(ii) Fiscal policy

Governments will seek to ameliorate the impacts of the virus, but their policy options are limited. The list includes loan guarantees, social payments, property tax reductions and possible income or sales tax cuts. On the expenditure side, there is also the normal range of public projects to fall back on, although few of them would have any immediate impact. The available fiscal elbow room varies considerably from place to place, high in Germany on the one hand and low in the US, Italy and Japan on the other.

Given the experience of the past 20 years, the working assumption must be that governments will continue to boost their spending until a binding constraint is reached, meaning that no further increases are possible. In the world’s dominant economic power, the United States, the debt/GDP ratio averaged around 40% during the 1960s to the 1980s. In the late 1990s, it jumped to 60% and since the GFC it has exceeded 100%. Following the 2017 Trump tax cuts, the Federal debt/GDP ratio is approximately 105% and the current fiscal deficit 4.6%. Where is the limit? It is hard to be precise, but a further 2%-4% increase in the deficit is a reasonable assumption if we get a ‘normal’ recession, leading to a drop in tax revenues and increase in entitlement programmes. The $2+ trillion support package announced by the Trump administration could take the annual fiscal deficit to a jaw-dropping 17% of GDP. The mooted additional packages only increase the deficit. Furthermore, it is unrealistic to assume that it would immediately revert to previous levels for both political and economic reasons.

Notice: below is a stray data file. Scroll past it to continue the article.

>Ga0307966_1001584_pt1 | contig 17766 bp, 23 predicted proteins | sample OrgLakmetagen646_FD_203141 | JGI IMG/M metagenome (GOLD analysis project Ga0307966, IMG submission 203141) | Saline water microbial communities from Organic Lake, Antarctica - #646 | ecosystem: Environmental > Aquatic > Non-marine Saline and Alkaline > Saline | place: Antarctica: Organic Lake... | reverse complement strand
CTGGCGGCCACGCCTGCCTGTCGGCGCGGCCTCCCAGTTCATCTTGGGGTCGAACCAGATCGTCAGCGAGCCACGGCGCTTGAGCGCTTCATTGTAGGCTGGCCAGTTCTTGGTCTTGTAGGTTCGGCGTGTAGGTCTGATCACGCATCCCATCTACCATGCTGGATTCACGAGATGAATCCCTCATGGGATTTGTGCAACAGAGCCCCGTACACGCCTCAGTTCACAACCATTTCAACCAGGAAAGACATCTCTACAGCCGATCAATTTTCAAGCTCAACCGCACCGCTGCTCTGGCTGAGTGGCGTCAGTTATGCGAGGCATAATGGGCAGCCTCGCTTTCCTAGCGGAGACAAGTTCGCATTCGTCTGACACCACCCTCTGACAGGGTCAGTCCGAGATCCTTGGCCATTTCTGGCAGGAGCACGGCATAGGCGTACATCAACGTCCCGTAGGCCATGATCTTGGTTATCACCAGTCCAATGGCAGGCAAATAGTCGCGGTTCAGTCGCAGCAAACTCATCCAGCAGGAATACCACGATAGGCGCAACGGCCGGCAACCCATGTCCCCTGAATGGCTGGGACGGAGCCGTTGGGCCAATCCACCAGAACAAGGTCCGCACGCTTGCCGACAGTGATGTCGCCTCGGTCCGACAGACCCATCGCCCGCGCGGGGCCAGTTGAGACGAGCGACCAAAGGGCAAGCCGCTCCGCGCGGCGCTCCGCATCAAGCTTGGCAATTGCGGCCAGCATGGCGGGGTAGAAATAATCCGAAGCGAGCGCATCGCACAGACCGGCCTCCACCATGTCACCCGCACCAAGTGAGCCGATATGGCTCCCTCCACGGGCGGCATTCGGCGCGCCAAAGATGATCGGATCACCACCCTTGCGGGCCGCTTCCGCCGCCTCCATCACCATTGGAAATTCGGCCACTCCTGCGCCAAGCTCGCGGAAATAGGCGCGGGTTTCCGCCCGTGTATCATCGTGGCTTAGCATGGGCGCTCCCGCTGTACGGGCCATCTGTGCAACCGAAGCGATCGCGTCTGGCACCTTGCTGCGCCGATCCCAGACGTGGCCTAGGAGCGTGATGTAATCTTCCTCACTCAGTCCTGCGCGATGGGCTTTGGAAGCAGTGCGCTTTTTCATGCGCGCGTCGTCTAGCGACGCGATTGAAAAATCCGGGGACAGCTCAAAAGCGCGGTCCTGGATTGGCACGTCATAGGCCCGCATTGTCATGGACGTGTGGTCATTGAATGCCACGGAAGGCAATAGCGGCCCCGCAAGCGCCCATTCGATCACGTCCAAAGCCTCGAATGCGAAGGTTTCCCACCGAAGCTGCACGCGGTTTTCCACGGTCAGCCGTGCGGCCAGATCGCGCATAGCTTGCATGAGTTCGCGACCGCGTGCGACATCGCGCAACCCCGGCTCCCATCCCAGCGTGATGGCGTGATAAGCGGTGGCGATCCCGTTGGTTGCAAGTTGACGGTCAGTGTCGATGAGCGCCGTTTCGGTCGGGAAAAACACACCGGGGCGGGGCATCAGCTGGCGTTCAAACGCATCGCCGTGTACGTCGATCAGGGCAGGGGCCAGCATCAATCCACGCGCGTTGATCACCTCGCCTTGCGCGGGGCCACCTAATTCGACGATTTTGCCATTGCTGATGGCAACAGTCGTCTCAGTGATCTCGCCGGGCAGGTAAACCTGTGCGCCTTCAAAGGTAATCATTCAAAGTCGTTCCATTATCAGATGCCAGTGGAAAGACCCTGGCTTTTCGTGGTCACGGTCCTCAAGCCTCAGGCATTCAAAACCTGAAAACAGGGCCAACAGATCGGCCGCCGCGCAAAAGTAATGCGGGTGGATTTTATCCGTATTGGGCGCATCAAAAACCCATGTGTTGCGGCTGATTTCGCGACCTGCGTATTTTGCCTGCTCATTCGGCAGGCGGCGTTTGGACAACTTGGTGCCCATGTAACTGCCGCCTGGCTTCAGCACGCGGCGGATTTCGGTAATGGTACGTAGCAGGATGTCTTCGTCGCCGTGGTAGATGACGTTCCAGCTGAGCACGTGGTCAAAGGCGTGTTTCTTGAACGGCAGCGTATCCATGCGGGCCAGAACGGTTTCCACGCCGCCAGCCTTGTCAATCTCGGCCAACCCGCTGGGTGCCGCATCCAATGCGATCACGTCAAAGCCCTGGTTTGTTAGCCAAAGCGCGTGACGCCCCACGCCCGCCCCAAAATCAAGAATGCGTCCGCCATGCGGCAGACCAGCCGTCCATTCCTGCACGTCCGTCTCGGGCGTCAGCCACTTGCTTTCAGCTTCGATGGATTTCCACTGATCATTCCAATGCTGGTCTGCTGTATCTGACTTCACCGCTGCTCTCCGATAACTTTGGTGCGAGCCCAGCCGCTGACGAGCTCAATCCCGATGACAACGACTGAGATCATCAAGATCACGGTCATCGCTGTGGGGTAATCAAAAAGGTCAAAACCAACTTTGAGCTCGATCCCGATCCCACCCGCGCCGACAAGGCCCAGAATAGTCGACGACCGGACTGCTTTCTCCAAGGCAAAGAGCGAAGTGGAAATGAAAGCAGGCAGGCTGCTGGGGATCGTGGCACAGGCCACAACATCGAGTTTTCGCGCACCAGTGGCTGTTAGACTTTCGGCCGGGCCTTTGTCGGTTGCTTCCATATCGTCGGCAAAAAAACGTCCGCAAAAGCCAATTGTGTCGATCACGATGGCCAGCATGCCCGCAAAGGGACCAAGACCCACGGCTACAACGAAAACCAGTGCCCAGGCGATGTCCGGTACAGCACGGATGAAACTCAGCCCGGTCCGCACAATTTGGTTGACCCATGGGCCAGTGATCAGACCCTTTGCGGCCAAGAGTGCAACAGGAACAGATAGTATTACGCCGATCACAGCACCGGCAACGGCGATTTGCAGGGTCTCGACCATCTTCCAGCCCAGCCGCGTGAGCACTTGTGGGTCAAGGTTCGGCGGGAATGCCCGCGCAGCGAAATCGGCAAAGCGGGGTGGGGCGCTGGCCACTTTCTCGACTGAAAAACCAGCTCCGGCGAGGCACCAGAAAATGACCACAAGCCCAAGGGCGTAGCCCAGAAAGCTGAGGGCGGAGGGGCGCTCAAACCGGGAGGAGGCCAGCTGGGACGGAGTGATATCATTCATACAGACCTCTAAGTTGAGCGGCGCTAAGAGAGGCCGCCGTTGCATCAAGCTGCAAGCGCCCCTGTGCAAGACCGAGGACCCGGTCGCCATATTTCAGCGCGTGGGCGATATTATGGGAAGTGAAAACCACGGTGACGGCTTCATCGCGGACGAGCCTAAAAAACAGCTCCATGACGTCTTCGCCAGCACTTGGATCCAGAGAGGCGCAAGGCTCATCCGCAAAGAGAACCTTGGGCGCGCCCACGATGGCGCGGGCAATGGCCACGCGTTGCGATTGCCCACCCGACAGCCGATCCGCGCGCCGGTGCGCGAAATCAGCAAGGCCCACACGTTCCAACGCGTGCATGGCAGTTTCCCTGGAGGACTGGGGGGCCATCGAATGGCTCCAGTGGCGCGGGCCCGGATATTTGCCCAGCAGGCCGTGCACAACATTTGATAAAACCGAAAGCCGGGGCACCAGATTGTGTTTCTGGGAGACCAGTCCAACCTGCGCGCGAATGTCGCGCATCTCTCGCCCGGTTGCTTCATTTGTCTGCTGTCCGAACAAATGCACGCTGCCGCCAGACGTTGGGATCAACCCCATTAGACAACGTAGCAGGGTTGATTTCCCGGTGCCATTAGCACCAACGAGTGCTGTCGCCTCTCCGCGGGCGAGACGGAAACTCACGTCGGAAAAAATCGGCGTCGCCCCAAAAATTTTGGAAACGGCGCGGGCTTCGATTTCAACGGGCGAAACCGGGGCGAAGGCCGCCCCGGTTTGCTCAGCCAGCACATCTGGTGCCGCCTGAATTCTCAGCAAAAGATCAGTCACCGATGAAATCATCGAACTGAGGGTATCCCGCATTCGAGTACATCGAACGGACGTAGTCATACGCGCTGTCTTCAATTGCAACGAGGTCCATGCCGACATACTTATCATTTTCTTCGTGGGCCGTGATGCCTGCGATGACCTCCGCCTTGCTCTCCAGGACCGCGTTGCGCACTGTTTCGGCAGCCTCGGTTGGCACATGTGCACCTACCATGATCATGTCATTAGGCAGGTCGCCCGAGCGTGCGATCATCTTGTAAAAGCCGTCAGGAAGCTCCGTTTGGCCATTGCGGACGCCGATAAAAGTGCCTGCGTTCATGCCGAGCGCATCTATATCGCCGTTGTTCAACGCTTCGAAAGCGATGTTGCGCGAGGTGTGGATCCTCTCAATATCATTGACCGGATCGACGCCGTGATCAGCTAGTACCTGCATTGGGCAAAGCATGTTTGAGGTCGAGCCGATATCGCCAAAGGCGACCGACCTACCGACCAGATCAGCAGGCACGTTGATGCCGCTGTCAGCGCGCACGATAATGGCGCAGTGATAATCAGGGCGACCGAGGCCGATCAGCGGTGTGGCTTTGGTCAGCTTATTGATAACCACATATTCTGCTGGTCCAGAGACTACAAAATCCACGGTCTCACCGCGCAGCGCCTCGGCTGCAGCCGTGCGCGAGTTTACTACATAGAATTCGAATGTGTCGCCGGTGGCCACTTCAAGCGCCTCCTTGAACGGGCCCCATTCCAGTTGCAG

Credit markets

What happens to the cost of this debt in those circumstances? How long can governments issue debt at a zero or negative real yields? Given a severe recession and soaring defaults/downgrades, the current complacency of global credit markets will surely break down. Investors will demand returns commensurate with the underlying risks. Covenant-lite and highly leveraged deals will no longer be the order of the day. In the short-term credit markets will bifurcate, with top investment grade credits effectively being underwritten by the Federal Reserve, and BBB and sub-investment grade bonds, unless socialised, being left to the mercies of the market.

In that event, the market will mirror the experience of the LTCM crisis in 1998 when there was literally no bid for some categories of paper. The LTCM crisis parallel will not be limited to an absence of liquidity. It is highly likely that with the extended suppression of risk-free rates, some market participants will have accumulated highly leveraged positions which may not prove to be as well behaved as their historic models predict. The recent disruption in the repo market may well be a harbinger of what can happen when this unwinds.